By Krystin Anderson
In a busy Colombian trade show packed full of TV stations vying for a spot on broadcast networks, it wouldn”t seem likely that a station from Provo, Utah, entirely devoid of sex- and drug-related content, would stand a chance. And yet, by the end of the trade show, more than 80 networks had agreed to sign KBYU-TV”s new station, BYU-TV International.
This success came from its uniquely uplifting programming, a characteristic that the signing networks knew their viewers needed and wanted.
BYU-TV International was launched at the beginning of March this year in countries throughout South and Central America, as well as in the Caribbean and Spain and Portugal, broadcasting both old and new programming translated into English, Portuguese and Spanish.
Saul Leal, BYU Broadcasting”s Latin Coordinator, said the station is a wonderful way to positively influence people in their own language.
“The beautiful thing about BYU Television International is that we base our content on what really translates well, and that”s principles and values,” Leal said. “And this is what BYU Broadcasting knows how to do the best.”
After talking to those who attended the trade show and reading response e-mails from people who watched the station, Leal said it appeared as if people wanted these principles and values.
“There”s hunger for this type of uplifting content,” Leal said. “The impact and the difference this is making on the world is hard to envision yet.”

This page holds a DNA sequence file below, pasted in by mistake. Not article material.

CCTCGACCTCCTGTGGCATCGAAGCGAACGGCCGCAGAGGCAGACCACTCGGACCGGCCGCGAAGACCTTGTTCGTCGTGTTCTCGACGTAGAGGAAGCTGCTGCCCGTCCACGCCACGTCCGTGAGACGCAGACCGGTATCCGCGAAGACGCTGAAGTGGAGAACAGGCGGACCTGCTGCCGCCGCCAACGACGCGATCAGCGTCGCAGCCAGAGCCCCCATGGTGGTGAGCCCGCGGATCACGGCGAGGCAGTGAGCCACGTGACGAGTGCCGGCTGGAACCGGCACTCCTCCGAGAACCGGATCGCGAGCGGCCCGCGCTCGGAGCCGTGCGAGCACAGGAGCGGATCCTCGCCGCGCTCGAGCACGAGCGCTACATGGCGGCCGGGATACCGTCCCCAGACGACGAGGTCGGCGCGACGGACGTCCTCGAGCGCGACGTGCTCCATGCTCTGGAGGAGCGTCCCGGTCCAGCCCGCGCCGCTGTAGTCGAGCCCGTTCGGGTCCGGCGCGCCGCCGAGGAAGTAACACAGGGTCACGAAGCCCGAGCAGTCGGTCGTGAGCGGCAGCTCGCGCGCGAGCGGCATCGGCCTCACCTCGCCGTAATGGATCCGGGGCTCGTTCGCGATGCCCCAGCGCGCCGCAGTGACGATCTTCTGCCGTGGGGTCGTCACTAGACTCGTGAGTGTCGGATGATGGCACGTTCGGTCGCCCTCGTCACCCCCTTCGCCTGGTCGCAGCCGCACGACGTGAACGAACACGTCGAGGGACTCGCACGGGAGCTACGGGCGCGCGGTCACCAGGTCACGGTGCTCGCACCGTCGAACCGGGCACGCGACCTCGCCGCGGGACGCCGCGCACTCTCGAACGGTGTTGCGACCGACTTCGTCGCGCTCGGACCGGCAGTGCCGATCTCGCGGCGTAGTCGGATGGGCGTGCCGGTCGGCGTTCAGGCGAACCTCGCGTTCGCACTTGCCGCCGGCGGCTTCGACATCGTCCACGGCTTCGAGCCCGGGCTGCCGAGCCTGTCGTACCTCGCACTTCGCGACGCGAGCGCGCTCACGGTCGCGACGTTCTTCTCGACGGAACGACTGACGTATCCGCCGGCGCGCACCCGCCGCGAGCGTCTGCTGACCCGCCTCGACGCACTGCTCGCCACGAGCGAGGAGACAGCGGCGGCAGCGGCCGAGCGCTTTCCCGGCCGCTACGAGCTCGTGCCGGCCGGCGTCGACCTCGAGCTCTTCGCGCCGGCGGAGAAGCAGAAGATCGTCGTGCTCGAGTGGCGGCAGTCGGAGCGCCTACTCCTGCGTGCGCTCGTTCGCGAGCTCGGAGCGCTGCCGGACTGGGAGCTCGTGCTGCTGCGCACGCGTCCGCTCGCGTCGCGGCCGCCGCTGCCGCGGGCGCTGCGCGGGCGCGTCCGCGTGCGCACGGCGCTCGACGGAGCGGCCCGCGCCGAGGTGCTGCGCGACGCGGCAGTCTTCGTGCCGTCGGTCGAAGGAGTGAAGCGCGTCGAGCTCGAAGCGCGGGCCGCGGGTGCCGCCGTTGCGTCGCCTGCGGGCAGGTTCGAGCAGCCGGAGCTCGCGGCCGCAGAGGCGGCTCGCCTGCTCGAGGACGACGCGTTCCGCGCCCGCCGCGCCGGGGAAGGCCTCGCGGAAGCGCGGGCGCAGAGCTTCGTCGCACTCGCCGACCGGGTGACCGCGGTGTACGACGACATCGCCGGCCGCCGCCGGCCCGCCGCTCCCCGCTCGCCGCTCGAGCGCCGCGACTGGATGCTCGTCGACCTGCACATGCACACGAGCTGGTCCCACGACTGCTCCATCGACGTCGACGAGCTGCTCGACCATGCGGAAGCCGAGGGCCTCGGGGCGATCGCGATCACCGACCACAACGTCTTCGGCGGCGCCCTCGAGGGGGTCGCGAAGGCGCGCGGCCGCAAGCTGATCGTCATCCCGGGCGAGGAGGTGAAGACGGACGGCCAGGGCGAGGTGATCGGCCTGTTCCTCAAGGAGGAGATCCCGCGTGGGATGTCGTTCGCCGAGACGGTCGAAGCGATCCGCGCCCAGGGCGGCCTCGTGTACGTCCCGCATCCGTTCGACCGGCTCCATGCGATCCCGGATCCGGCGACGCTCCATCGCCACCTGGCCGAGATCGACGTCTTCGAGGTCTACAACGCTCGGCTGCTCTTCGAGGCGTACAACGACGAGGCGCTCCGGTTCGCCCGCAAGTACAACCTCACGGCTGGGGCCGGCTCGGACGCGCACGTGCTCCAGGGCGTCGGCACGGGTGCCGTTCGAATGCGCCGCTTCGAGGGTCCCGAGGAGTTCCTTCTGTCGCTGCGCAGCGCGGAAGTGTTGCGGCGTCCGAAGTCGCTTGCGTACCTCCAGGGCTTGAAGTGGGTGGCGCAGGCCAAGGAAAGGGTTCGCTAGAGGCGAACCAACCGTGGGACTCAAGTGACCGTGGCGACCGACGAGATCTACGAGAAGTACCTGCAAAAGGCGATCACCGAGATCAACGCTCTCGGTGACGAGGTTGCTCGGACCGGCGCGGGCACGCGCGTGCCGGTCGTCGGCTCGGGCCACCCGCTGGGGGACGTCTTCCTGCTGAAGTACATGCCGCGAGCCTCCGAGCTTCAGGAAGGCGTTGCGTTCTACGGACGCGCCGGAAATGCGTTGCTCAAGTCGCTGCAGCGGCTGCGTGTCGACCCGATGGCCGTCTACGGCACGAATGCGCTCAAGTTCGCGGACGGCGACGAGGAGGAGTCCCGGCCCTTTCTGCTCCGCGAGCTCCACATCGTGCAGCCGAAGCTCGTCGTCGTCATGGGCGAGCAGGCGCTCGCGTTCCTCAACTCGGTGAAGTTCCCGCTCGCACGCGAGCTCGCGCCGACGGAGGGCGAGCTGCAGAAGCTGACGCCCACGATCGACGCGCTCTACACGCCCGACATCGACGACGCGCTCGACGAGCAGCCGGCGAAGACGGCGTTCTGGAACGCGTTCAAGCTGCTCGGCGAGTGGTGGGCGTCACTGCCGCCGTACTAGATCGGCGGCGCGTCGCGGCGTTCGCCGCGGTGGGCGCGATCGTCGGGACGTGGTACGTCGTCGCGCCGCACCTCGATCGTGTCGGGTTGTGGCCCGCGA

Jim Bell, BYU Broadcasting”s manager for marketing and communications, said the success is based on extensive research, including focus groups, on what content is effective and useful for a Latin audience. “We wanted the station to be the outgrowth of careful, thoughtful analysis rather than a group of people in Provo, Utah saying, ”Oh, this is what we”ll do in Latin America,”” Bell said.
It was a clear choice, he said, to expand to Latin regions of the world.
“Central and South America was a very logical place for us to expand because of the size of the church, the growth of the church, the number of Spanish-speaking members of the church,” Bell said. “It”s a huge market that we”re able to provide a service for.”
Paula Titel, the main Spanish translator, is excited about the expansion to South America because of the unity it will bring to church members who don”t often get to see and hear the prophets and apostles speak.
“I think the impact will be that there will be more unity in the church worldwide,” Titel said. “All members will feel strengthened.”
She is impressed that such a small group of people can have such a large impact on the world, and loves her involvement in it.
“It means a lot to me because I have family in Guatemala, and it”s something that they”re going to be watching,” Titel said. “There are only a handful of us, but we”re sending it to so many places.”